People don’t have to live in America for very long before they experience the divide between city and rural communities. There are many political and cultural differences that push false narratives. This dynamic ultimately creates more harm than good, which is why we should start exploring the societal consequences of the urban-rural cultural divide in America.
People reside in echo chambers
When someone finds a place that feels like home, it’s often because they find themselves surrounded by others who think or live like them. No one’s comfortable when they’re the odd one out in their friend group. It’s especially untenable when their identity, belief or lifestyle clash in ways that cause constant rifts or arguments.
This natural human tendency leads to part of the urban-rural cultural divide in America. People who live in more rural areas have right-leaning political and unified religious beliefs, while urban residents often lean more left-leaning political ideologies and diverse religious standings.
A 2017 study found that in the 2016 presidential election, there were more Republican voters in rural counties and more Democratic voters in urban areas. The results even stayed consistent when they removed social, demographic and economic factors like education, race and age. As people remain separated by this divide, their communities become echo chambers that hinder personal growth and diverse interpersonal perspectives.
Jobs become less widespread
There’s no doubt that more people live in big cities than rural counties, but everyone needs to find and maintain employment. Experts expect the U.S. economy to experience a boom in jobs well beyond 2022 and it’s critical to understand how those jobs impact the urban-rural divide.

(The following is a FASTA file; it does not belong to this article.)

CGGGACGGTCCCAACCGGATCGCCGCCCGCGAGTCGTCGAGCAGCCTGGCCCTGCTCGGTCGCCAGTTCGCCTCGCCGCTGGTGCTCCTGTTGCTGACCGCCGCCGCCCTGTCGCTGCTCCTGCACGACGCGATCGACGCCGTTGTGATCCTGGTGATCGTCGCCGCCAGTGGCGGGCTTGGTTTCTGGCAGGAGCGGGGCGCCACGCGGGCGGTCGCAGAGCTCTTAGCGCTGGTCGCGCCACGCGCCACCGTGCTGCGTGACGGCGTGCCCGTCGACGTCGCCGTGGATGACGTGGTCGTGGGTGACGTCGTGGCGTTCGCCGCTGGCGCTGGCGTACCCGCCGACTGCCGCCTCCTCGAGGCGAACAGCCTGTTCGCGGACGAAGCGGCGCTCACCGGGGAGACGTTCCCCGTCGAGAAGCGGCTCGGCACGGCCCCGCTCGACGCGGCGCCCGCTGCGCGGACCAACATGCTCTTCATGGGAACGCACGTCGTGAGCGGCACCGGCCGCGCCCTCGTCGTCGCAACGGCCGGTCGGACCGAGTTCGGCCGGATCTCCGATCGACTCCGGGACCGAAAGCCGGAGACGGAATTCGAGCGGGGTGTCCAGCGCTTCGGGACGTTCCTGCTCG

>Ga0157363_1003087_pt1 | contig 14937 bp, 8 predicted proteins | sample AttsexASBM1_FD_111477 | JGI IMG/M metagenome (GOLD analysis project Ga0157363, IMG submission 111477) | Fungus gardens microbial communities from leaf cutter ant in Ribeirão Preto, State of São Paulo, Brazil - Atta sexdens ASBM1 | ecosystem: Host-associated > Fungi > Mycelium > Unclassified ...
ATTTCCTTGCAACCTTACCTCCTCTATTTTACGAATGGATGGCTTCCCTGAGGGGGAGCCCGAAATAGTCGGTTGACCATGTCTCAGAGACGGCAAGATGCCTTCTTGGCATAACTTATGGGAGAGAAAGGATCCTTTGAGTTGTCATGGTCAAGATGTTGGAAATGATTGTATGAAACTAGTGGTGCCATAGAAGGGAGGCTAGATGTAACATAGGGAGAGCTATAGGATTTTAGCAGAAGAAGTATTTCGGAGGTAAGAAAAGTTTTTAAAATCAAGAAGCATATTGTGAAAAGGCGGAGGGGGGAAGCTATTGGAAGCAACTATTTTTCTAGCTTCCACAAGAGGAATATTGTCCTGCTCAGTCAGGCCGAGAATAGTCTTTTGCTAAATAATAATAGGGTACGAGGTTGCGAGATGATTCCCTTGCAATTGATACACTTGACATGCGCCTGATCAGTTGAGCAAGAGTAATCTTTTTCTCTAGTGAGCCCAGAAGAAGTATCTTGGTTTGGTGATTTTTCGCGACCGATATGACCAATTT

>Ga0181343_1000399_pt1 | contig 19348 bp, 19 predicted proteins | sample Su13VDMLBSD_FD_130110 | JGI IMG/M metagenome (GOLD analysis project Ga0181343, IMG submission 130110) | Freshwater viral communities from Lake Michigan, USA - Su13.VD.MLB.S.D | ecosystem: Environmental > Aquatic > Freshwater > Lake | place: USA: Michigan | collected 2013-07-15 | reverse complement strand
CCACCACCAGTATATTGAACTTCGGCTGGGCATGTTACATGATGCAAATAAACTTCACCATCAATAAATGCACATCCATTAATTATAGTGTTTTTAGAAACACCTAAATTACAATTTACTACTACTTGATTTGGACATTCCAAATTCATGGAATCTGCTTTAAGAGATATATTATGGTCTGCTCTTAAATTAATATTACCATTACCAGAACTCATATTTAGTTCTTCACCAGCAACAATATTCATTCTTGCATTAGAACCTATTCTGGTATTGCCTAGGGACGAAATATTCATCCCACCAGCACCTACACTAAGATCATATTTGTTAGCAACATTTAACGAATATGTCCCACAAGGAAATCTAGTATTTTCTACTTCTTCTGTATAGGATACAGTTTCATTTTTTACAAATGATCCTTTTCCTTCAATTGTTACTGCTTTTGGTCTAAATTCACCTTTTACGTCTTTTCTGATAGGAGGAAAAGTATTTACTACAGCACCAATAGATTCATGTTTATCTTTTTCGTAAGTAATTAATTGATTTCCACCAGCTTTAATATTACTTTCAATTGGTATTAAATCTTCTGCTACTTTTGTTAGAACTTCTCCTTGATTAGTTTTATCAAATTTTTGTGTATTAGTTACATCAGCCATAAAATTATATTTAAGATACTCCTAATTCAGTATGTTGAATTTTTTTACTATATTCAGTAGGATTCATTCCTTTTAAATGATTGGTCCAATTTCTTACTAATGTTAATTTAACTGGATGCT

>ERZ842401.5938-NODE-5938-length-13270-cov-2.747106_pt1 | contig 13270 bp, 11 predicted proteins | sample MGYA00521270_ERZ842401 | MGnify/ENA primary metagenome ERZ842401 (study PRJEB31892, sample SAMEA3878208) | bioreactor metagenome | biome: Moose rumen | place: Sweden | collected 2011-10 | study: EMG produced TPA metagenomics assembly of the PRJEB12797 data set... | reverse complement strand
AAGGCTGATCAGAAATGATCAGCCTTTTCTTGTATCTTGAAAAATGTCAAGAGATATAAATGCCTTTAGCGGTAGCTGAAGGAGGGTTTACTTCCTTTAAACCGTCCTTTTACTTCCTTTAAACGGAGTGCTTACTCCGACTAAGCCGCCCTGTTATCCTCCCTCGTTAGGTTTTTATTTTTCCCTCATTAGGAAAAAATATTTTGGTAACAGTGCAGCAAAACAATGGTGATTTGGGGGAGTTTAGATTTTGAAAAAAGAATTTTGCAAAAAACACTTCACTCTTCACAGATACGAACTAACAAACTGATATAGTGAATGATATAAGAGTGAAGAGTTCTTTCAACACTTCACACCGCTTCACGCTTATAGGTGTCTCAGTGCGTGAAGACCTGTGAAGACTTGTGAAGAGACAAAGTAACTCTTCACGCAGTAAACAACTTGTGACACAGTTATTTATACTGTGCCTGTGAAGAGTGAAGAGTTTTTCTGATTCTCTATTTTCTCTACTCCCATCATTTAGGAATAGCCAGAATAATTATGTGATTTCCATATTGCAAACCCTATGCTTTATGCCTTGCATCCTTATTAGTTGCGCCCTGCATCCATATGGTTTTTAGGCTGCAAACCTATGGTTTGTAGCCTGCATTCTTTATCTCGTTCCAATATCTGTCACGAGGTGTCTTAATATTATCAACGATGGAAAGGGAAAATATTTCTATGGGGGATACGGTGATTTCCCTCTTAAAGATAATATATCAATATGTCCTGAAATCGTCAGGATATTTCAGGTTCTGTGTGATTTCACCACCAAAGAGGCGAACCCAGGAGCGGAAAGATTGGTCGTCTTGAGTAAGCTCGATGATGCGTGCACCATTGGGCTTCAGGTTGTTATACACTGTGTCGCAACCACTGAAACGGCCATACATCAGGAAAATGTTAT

Fewer employment opportunities are one of the primary societal consequences of that divide. Of all the job growth expected over the next eight years, 25 cities will experience 60% of the employment hike, which leaves rural counties with flat or negative job growth.
Higher unemployment rates in rural areas become pseudo-proof that people in rural communities aren’t as competent or employable. Others might move to big cities to avoid that stereotypical group of people that likely wouldn’t seem prominent if there were equal employment opportunities.
People live in fear of the unknown
Anyone who has lived in a rural community may have heard the scary rumors about big cities. People like to say that massive urban areas like New York City have more crime because they contain more residents and tourists. The urban-rural cultural divide perpetuates this fear, but research proves it untrue. Experts have found, for example, that many parts of New York City are actually 95% safer than other U.S. cities of smaller sizes.
The truth can get lost in the dialogue constantly happening online and in social circles. Those conversations keep people rooted in their biased fears that make their urban or rural neighborhoods seem like the better alternative. There’s no opportunity to question or research the reality behind the myth, which continues the divide.
Poverty becomes the expectation
On the flip side, people who live in urban communities their entire lives can have the opinion that rural areas are places of unchangeable poverty. The myth that rural residents have little to no education and prefer unemployment feed into that. It can harden hearts against social causes and solutions to the poverty that keeps rural residents from achieving a better quality of life.
Anyone who shares those beliefs will also consider moving to rural counties less often. They’ll stick with the cities they believe are the sources of prosperity, which keeps people separated on ideas without proven factual bases.
Innovation gets overlooked
Many entrepreneurs live in rural areas but struggle to achieve success because few people move to their communities. Research proves that counties with increased entrepreneurship increase area employment by 73%, but the people needed to fill those jobs aren’t moving to those counties.
Small rural businesses and entrepreneurial brands often fail because they can’t find the local support they need to flourish. It creates an empty economic pocket that rarely gets filled because the shuttered businesses perpetuate the idea that nothing can survive outside cities other than farms and agricultural companies.
Study the urban-rural cultural divide
There are many social consequences of the urban-rural cultural divide in America, so we must keep studying them to find long-term solutions. When factors like biases and myths get dismantled, the divide will shrink because people will work together.
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